The 25th September is World Dream Day.
This is a new one on me. Every day seems to be some international day now everything from cheese to children is celebrated on a special day of the year.
If I’m honest I can get a little jaded with it all, but when I saw dreams it immediately pricked my interest. When I looked into it more it total inspired me.
I am a big believer in dreaming.
I love my sleep and can never seem to get enough, but that isn’t the sort of dreaming we’re talking about here.
World Dream Day is about Martin Luther King type dreams. The aspirational kind. The kind that inspires action. The type of dreams that can change the world.
I have always believed that if you want something enough you can almost always make it happen. The most difficult thing is often working out what you want enough to manifest it in your life.
I always wanted to make a difference to children and teachers, I am only at the start of my journey in the scheme of things but I never stop dreaming of what I can do next to make my dreams a reality. Whether it is thinking of new ways to support you or what resources I can create. The thing I struggle with is recognition and as a result if I’m not careful I get so far and then pull back a little so that I’m not too visible. That’s something I’m working on because I know I can’t help more people until I can be brave enough to be seen.
Teaching children the importance of dreaming big is something I am very, very passionate about. Children are capable of totally immersing themselves in the most incredible dreams.
They have no concept of the hard work and statistical probabilities of their choices and often disregard reality completely. It is so powerful!
If a child wants to be an astronaut that’s what they are going to be. They don’t know how many hours of rigorous training and testing they will have to go through or how statistically improbable it is. Thank goodness! If they did, we would never have any astronauts!
By believing whole heartedly that they will be an astronaut they start a magical chain of events which might just lead them to fulfil their dream, as long as no-one puts up a barrier to that dream along the way.
When we are told we can’t do something, or something is hard, we start to build a wall between us and our dreams.
We need an incredibly supportive network of friends and family to believe in our dreams and help us to make them a reality. Alternatively, we need to be very stubborn and have lots of self esteem. (One of the many reasons we should always build a child’s self esteem!).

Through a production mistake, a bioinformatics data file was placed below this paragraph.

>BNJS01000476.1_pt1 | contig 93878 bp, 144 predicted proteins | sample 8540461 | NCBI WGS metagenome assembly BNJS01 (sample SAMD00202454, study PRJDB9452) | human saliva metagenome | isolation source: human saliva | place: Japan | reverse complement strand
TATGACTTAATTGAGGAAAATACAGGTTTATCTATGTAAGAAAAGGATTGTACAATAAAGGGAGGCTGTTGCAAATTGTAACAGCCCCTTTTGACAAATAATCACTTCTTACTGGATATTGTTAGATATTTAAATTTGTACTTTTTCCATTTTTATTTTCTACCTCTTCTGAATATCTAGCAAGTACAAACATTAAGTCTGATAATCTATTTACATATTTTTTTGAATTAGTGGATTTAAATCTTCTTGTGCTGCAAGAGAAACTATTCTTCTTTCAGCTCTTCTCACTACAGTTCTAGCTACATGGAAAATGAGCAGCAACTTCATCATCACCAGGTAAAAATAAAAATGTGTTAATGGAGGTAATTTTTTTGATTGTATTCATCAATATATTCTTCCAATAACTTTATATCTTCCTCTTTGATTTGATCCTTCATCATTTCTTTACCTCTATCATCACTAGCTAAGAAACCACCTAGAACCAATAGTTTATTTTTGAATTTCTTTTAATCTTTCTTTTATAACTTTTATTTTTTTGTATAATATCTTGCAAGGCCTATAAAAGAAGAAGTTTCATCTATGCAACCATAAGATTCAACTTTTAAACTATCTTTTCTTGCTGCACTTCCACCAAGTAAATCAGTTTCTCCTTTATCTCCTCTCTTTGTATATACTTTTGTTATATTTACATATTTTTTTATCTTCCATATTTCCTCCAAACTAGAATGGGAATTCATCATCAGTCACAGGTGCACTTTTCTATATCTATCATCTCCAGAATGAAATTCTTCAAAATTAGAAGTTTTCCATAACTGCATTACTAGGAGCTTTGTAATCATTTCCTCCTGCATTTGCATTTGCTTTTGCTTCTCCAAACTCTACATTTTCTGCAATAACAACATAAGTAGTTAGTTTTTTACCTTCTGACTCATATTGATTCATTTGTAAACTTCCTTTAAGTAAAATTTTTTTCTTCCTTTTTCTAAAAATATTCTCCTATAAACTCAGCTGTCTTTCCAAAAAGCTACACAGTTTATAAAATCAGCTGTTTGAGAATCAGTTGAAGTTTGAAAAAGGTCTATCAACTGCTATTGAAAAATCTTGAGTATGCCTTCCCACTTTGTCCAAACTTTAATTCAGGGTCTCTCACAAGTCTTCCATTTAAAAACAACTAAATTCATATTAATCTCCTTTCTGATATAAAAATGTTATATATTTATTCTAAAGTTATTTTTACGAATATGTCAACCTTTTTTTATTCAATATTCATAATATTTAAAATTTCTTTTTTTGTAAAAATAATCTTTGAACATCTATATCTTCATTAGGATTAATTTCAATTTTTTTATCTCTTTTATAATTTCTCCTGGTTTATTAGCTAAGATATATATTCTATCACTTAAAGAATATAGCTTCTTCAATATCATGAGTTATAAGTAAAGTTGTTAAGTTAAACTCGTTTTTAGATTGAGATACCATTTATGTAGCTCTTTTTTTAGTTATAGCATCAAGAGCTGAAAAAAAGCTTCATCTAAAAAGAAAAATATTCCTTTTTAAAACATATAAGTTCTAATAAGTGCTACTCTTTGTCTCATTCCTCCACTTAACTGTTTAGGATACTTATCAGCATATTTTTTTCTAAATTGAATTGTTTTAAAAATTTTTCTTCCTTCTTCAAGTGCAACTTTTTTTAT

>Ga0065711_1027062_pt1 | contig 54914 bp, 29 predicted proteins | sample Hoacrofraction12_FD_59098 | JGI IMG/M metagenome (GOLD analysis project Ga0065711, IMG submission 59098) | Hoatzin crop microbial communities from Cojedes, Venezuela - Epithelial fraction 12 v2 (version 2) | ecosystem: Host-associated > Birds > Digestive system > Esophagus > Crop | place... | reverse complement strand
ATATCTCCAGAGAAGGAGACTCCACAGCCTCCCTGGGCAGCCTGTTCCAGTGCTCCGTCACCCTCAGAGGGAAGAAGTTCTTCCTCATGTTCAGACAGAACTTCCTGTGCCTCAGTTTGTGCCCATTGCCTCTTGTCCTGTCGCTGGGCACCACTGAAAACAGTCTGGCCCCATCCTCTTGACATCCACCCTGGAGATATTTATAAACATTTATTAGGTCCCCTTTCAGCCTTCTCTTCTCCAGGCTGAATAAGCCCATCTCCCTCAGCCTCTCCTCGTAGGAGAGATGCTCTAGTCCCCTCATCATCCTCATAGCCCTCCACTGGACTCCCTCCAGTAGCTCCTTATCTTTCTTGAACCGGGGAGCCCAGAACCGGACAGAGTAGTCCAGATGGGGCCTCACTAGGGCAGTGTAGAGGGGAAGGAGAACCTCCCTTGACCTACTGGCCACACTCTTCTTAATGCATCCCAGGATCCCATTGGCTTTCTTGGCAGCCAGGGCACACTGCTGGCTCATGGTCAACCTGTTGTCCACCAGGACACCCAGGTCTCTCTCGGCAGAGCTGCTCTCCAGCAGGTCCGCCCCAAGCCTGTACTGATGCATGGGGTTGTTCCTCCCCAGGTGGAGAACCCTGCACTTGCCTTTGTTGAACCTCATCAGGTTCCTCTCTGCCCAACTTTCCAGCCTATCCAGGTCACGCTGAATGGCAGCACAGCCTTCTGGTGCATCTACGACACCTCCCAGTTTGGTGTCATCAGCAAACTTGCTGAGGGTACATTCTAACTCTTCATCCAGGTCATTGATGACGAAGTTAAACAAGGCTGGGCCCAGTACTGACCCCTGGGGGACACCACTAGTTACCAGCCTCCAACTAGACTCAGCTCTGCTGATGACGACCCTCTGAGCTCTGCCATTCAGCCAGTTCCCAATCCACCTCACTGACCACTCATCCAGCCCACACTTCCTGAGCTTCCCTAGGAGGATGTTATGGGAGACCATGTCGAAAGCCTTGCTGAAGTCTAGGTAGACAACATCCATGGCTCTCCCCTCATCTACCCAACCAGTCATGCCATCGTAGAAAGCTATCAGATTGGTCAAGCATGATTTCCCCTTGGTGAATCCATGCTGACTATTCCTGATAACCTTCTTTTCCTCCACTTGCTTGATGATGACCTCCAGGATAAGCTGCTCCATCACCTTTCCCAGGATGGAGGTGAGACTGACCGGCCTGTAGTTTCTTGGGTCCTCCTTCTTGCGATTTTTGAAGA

Inevitably at some point in our lives a well meaning family member or teacher will inadvertently say “That’s never going to happen” or “Do you know how few people make it?” when a child says that they want to be a footballer, popstar, actor, brain surgeon… whatever it is. There will always be someone who tries to be “realistic” and “prepare them for real life” by deflating a child’s dreams a little. It is rarely done out of malice and often done in a protective way. It may be that that person had big dreams and someone squashed theirs and they never made them a reality.
Realistically, most children who want to be astronauts, footballers or popstars don’t end up doing that. More often than not it is because they change their mind along the way though, not because it isn’t possible. The same way most children who want to be nurses, teachers and train drivers don’t end up doing those jobs either. It isn’t our job to squash their dreams though. As adults it is our job to help them believe that they can achieve anything they want to. To encourage them to dream big. The bigger the better!
There have been so many inspirational young people over recent years; Greta Thunberg, Malala Yousafzai and Jack Andraka to name just a few.
These teenagers have changed the world for millions of people. If they hadn’t dreamed big and been brave we would never have heard of them and nothing would have changed.
We all change the world, just by existing, but we can choose to make a bigger difference. Whether it is in our own little life, our own community, or for the whole world. Dreams don’t have to be big and bold. Your dream might be to create a litter free environment for the children at your local park. It might be that you want to do a half marathon or climb a mountain. You might want to learn to paint, or dance or play golf. Whatever your dream is, why not take some time this week to work a little towards your dream and support a loved one in their dream too.
Working together on shared dreams and goals is a wonderful way to strengthen relationships and support another on their journey.
Dream big and be bold in your dreams. You will never regret the things you tried to achieve, only the things you weren’t brave enough to attempt.